Affirmative: You are in love with her.


    1. With whom are you in love?
    1. Who are you in love with?

Are the both question forms correct?

3 Answers 3


Yes, they're both perfectly correct in terms of grammar.

The difference is in formality: the first sentence is very formal – you wouldn't hear it in everyday speech or writing as it's very elevated in style – and the second is neutral / slightly informal, and very commonly used.


Question 1 is correct. Question 2 would be more correct if you replaced “who” with “whom”- the question is answered by saying “I am in love with X.” X is an indirect object. “Whom” is the pronoun you use for an object (either direct - as in, “Whom does she love?” or indirect- as in these questions). “Who” is used for a subject (as in, “Who loves him?”).


Question 1 is correct by all measures I am aware of.

Question 2 has two problems in terms of strict grammar, but it is completely normal as informal speech.

The first problem is that the pronoun "who" is the nominative. You need the accusative, as it is the object, so it should be "whom".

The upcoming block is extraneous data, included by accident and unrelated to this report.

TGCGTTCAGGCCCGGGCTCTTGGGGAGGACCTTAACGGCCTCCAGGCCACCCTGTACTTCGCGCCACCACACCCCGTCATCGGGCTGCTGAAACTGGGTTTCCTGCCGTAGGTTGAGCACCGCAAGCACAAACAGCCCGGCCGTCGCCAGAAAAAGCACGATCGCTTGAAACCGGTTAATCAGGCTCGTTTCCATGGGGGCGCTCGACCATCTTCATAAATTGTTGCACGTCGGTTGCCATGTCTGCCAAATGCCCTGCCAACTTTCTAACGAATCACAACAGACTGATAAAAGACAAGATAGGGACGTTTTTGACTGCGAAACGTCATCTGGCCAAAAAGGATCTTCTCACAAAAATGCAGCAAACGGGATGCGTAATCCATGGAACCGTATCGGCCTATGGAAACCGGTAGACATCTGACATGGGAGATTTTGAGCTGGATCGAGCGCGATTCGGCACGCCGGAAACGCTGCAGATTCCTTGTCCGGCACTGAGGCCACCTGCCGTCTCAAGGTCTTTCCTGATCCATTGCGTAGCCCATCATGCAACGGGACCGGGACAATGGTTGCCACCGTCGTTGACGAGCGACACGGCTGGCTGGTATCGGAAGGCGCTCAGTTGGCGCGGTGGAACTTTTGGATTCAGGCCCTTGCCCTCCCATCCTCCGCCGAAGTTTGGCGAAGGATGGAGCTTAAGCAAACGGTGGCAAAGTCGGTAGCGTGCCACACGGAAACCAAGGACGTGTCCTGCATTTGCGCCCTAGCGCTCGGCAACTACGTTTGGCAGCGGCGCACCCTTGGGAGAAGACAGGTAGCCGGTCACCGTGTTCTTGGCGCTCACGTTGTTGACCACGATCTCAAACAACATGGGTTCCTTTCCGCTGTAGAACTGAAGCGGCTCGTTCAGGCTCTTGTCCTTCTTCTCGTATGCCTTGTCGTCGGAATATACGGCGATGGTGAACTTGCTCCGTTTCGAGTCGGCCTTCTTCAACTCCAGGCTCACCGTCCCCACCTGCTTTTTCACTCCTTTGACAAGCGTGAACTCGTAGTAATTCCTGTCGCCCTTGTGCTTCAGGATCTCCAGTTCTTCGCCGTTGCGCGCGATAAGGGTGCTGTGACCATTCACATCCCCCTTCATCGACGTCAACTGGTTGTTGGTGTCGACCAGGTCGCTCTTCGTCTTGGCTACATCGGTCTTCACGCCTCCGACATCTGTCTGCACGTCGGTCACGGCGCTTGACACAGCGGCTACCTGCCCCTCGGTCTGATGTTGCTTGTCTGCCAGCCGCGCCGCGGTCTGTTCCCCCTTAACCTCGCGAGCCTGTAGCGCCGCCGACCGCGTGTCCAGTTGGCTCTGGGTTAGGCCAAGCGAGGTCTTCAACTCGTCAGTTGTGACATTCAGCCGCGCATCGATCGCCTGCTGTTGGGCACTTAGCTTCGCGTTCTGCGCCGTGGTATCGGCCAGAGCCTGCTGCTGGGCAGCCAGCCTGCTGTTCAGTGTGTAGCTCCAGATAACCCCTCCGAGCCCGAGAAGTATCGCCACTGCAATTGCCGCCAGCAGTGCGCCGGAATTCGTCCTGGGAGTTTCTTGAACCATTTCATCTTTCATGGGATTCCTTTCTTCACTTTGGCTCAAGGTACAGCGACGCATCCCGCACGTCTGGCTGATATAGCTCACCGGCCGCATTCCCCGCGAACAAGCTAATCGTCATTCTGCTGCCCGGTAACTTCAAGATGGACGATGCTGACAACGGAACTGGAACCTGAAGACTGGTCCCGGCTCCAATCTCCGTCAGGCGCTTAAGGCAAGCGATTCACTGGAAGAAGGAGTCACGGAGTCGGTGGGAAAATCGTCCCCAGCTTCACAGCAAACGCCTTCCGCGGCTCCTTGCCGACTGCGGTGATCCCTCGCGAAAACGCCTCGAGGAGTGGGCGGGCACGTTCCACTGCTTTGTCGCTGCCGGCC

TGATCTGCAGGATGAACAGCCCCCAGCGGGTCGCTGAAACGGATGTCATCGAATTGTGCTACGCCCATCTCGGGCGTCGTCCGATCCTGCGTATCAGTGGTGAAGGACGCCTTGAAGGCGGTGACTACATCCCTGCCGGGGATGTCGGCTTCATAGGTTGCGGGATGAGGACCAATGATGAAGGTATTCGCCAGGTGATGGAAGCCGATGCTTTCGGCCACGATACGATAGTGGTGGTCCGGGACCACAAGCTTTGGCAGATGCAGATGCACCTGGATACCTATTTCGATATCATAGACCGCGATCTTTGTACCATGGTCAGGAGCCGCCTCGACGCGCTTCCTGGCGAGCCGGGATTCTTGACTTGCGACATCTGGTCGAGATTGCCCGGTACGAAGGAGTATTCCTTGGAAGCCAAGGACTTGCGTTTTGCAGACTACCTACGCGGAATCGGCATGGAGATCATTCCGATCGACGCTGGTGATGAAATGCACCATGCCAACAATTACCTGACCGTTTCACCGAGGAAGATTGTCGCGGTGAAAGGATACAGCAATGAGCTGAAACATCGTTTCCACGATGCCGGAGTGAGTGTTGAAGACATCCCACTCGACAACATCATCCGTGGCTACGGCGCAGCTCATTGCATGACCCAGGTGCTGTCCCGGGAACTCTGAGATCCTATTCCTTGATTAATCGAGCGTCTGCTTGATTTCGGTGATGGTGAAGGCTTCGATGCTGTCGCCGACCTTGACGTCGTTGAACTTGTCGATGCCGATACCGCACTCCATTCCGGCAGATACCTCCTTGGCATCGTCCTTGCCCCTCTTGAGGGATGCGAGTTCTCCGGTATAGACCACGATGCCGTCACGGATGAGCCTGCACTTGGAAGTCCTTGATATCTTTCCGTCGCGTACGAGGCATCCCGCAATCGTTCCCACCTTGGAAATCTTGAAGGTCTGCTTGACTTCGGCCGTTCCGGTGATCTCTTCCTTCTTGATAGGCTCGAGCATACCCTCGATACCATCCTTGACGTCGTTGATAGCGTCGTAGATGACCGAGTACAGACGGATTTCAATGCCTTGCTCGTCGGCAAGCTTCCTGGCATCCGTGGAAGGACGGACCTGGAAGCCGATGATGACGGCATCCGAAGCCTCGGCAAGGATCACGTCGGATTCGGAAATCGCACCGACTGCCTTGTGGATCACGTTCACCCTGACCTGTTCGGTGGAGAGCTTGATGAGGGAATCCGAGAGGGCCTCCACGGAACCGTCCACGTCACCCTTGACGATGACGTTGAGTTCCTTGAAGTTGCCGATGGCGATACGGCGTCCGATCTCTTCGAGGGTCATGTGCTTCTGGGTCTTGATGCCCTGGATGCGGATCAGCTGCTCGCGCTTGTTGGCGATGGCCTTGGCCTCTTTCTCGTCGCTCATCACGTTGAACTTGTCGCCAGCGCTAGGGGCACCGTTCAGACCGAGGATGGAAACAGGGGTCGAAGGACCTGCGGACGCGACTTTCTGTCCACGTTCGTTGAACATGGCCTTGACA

The second problem is the old issue of a sentence ending with a preposition. Formal grammar generally says that should not be done.

Fix both, and you end up with the first sentence. However, people who insist on both rules are unusual in my experience. In fact, people who insist on either are pretty rare.

Basically, both are fine, but some people will have a problem with 2 because they have expectations based on grammar as defined by people who wanted English to have a formal grammar structure that it simply doesn't.

"You are in love with whom?" is also acceptable - switching up the sentence order is not required for a question. The interrogative syntax, "with whom are you in love?" is not acceptable for an assertion - "Rachel you are in love with" is not a grammatical sentence, but the 'normal' syntax for an assertion can be used for a question. It subtly changes things, and wouldn't be seen as natural in all situations, but it can be.

  • 1
    Grammaticality shouldn't be conflated with register: sentence 2 is grammatical (it is indeed grammatical to use who) and neutral/informal; sentence 1 is grammatical but rather formal. Second of all, ending a sentence with a preposition is very normal (as a case in point, take a look at the first sentence in your answer) – deliberately eschewing doing that almost inevitably results in stilted speech. It's a "zombie rule" and prescriptivist poppycock (see The Cambridge Grammar of the English Language, Huddleston et al., 2002, or maybe The Merriam-Webster Dictionary of English Usage).
    – user3395
    Feb 10, 2019 at 19:34
  • @userr2684291: I entirely agree... I usually manage to phrase my answers in a way to indicate that formal expectations don't match up with what happens in reality. I've edited to try to clarify that.
    – SamBC
    Feb 10, 2019 at 21:15

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